A house of dreams

A house of dreams

A cinema in Yangon. The images shown were part of a larger photographic project concerning Love & Loss (The Day After This Night : Love and Loss in the Orient - Further information, including exhibition review and book link, appears under the gallery below)

A house of dreams

A magical moment.

As dusk falls, I see down a side street a wonderful faded theatre, built in classical Victorian style. However as I approach it I realize that it is now a cinema; and on entering the lobby, the interior was clearly refitted with glorious art deco features sometime in the 1920’s or ‘30s and has barely been touched since.

I wander in and meet the attendant who always seems to be working is such places. The film is already playing. I gesture to the magnificence of the place and ask if I can walk around. I sense he wants to say no, but he is not quite sure how to.

The lobby and the first floor are simply delicious, and I ask my new friend if I might watch the film. He is all apologetic smiles, but explains the film is nearly over. I gesture that I am very happy to pay for my ticket. He keeps nodding no and I keep suggesting how good it would be if I could. Finally he agrees to let me see a moment of the film at least. He refuses any offer of money, and we enter into the pitch darkness.

A glorious and appallingly acted film plays out in dramatic style. These are the films where women put their hand to their brow to feign despair; they look concerned and the men drink whiskey oblivious to the real turn of dramatic events as the story unfold. After a few minutes, we exit and naturally he thinks his work is done.

I feel emboldened. With the gesture of a hand turning an old camera, I ask to meet the projectionist and point to the roof. He tries to resist. I assure him that he is a wonderful man and that it would be marvelous if we did go. Neither of us speak the same language, and we act out our roles & gestures in a manner befitting the dramatic style of the film. He sort of agrees, first walking behind me and then in front, and then again offering me the opportunity to go first. We climb into the gods of the building, up an iron spiral staircase, only to discover that heaven really does exist.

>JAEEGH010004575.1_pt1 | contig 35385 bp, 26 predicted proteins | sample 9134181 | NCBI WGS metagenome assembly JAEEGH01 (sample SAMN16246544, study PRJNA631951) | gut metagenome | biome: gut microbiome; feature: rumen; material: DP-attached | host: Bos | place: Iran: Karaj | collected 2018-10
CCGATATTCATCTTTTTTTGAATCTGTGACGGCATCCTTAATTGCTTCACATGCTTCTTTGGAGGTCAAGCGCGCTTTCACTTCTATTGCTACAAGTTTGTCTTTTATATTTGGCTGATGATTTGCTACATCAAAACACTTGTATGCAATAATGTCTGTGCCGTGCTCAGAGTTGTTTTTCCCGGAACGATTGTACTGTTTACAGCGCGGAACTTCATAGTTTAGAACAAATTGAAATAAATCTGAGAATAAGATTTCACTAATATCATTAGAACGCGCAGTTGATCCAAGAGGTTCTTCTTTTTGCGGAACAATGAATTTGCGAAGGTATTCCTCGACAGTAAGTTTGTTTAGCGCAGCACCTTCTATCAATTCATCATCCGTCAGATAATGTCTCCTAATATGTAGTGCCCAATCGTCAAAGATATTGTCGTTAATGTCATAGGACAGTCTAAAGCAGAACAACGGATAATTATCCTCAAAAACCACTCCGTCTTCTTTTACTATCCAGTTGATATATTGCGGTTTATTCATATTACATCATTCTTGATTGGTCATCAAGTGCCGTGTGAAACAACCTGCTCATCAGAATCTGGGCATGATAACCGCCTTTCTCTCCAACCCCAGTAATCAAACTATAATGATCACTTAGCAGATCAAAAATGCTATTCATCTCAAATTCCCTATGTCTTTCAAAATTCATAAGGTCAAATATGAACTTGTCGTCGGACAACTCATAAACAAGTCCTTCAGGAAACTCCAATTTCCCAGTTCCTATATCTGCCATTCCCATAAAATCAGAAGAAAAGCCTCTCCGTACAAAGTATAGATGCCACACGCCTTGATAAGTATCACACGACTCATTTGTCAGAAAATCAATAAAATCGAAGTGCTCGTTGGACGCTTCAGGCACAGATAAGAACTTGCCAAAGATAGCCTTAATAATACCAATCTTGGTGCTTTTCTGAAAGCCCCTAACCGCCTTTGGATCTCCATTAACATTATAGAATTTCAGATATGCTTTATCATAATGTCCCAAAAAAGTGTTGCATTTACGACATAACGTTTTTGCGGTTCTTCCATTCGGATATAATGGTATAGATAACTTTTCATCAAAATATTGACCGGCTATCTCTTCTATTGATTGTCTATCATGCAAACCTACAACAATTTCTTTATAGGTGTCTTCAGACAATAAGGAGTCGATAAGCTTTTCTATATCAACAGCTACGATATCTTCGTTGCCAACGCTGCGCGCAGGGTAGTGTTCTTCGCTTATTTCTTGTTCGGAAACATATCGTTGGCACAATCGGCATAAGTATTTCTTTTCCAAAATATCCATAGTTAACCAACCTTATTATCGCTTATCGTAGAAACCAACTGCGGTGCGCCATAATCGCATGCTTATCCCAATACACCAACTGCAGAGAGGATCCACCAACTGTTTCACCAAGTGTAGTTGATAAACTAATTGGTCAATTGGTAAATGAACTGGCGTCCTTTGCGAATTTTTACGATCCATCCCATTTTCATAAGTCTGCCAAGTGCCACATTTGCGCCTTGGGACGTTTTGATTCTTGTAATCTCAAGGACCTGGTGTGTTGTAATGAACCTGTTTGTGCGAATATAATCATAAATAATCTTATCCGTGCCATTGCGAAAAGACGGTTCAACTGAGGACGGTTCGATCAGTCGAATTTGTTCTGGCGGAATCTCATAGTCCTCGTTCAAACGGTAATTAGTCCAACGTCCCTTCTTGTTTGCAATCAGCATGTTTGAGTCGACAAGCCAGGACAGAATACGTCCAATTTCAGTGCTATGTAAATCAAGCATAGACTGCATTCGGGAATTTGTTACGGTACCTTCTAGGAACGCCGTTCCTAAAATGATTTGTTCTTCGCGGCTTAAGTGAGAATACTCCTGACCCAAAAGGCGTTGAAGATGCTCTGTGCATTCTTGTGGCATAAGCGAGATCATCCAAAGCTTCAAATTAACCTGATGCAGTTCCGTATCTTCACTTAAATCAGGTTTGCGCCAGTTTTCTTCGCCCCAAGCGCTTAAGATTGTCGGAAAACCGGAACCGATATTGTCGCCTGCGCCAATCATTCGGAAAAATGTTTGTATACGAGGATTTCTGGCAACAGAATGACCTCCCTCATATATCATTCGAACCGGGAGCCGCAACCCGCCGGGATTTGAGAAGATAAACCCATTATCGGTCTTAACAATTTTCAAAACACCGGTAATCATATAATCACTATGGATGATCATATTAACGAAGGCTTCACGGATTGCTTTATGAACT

A lovely man, sweating in 100 degrees heat, is working inside a teak framed glass box, with two projection machines out of 1930’s hollywood…great reels turning, rolls of film on the floor, a big clock, cobwebs everywhere, and a dual viewing window reveals the film on the screen far below. The projectionist is gorgeous – all of about 5’2′, he can’t stop smiling. He is so excited at my visit and wants to show me everything – the equipment, his clock, his charts on the wall, his freshly ironed shirt for the journey home from work. His evening is truly complete when I insist that he be in the picture (his having moved out the way when I raised my camera, modestly assuming that I wouldn’t be interested in him).

There the story ends; such an exquisite 20 minutes. This place where so many people’s dreams are fed and sustained, and I can’t believe my luck in coming across it…and my own audacity at creating the experience. I am such a different man when released from the daily grind; but then I think we all, when allowed to escape ourselves and enter a house of dreams.

 

The images shown were part of a larger, three year photographic project:

The Day After This Night: Love and Loss in the Orient

Further information:

Exhibition Review – Please Visit>

To view extracts from the book – Please Visit>

All images & text Copyright Michael C Hughes